Planning for the Future - Government White Paper pdf icon PDF 157 KB

Additional documents:


The Service Manager for Strategic City Planning introduced the item to Members by stating that the Government was consulting on two key documents published on 6th August 2020:

·        Planning for the Future White Paper deadline for comment by 29th October

·        Changes to the current planning system for comment by 1st October 2020


In summary the headline proposals of the White Paper were said to address:

-        the preparation of Local Plans – timing, content and process

-        Planning applications and decisions

-        Development contributions and delivery


The headline proposals of the changes to the current planning system were said to address:

-        The ‘standard method’ for calculation of the housing need number for Bristol

-        The delivery and form of affordable homes

-        The use of the ‘Permission in Principle’


The changes include a revised ‘standard method’ to calculate housing numbers required in each area. In Bristol this could mean that the housing ‘need’ figures could increase from the former Joint Spatial Plan figure which was 11,000 new homes to the current standard method now is 23,000 to new figures of 24,900 built in the next 10 years.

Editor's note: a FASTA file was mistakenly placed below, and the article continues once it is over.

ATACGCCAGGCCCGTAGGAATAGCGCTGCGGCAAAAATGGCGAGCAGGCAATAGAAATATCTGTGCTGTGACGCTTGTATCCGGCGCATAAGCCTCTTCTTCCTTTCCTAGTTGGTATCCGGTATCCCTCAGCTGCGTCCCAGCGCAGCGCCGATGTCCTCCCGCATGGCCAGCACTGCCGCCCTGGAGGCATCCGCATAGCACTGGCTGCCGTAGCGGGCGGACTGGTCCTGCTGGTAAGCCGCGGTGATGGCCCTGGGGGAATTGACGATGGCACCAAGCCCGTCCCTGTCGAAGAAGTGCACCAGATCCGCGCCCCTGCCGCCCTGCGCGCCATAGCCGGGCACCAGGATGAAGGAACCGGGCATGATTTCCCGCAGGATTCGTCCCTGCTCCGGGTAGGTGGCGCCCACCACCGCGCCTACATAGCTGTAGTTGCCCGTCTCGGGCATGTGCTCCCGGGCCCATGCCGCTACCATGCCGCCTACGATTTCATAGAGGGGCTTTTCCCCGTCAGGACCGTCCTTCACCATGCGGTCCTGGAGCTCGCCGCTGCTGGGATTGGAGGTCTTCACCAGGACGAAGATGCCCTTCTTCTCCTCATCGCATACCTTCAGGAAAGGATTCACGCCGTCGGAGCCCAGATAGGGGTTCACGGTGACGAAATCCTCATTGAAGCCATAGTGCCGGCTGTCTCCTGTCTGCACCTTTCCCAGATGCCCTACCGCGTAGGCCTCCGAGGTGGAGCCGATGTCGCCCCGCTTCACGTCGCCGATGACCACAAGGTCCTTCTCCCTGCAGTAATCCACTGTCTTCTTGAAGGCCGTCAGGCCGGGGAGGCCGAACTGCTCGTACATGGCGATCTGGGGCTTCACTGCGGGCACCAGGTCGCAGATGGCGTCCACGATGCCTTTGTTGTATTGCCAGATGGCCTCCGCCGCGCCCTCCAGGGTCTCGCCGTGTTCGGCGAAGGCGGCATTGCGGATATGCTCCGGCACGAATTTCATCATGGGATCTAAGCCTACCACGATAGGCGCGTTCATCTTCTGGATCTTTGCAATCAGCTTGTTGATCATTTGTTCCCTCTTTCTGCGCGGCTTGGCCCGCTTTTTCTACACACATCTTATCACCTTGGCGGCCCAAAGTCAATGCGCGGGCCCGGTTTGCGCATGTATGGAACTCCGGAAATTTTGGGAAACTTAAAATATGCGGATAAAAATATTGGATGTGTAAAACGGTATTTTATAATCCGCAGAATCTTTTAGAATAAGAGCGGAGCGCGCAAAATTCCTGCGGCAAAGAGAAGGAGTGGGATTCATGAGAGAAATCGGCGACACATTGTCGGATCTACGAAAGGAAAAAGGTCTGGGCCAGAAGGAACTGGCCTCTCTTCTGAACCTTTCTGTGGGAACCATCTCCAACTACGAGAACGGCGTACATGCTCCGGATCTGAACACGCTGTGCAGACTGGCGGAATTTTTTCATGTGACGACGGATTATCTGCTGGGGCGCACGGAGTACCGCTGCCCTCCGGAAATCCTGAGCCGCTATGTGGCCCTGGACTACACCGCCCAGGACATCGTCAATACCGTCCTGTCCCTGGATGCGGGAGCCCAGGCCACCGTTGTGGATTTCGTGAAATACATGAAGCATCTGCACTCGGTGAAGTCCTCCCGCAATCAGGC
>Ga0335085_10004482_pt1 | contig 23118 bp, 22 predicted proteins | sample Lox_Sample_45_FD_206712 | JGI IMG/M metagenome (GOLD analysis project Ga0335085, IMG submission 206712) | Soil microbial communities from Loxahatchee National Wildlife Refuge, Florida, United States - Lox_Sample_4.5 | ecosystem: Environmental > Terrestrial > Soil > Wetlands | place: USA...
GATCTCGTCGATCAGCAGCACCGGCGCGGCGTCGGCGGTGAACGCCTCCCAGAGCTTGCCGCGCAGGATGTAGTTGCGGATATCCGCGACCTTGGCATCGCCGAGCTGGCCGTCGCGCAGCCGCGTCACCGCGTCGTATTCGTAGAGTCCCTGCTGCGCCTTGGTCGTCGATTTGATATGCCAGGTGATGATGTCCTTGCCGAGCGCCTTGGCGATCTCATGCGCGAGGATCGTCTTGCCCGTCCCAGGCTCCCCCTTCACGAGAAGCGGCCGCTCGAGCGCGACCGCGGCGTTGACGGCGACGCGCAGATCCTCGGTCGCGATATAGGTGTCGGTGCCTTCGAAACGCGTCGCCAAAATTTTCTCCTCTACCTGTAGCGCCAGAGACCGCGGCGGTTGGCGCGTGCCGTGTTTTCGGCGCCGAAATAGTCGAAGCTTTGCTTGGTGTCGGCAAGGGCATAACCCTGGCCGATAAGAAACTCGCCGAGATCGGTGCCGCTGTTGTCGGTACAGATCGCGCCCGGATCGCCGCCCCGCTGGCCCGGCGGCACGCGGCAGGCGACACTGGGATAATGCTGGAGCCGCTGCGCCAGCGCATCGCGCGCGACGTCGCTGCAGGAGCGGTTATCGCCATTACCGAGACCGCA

The following points were discussed:

A Member highlighted that there didn’t appear to be anything included about ‘space standards’ or ‘land banking’ and said this appeared to be a potential ‘power grab’ that would completely centralise the UK’s planning system.


The term ‘fast-track for beauty’ was thought to be subjective and could lead to a loss of democratic control away from local authorities and communities.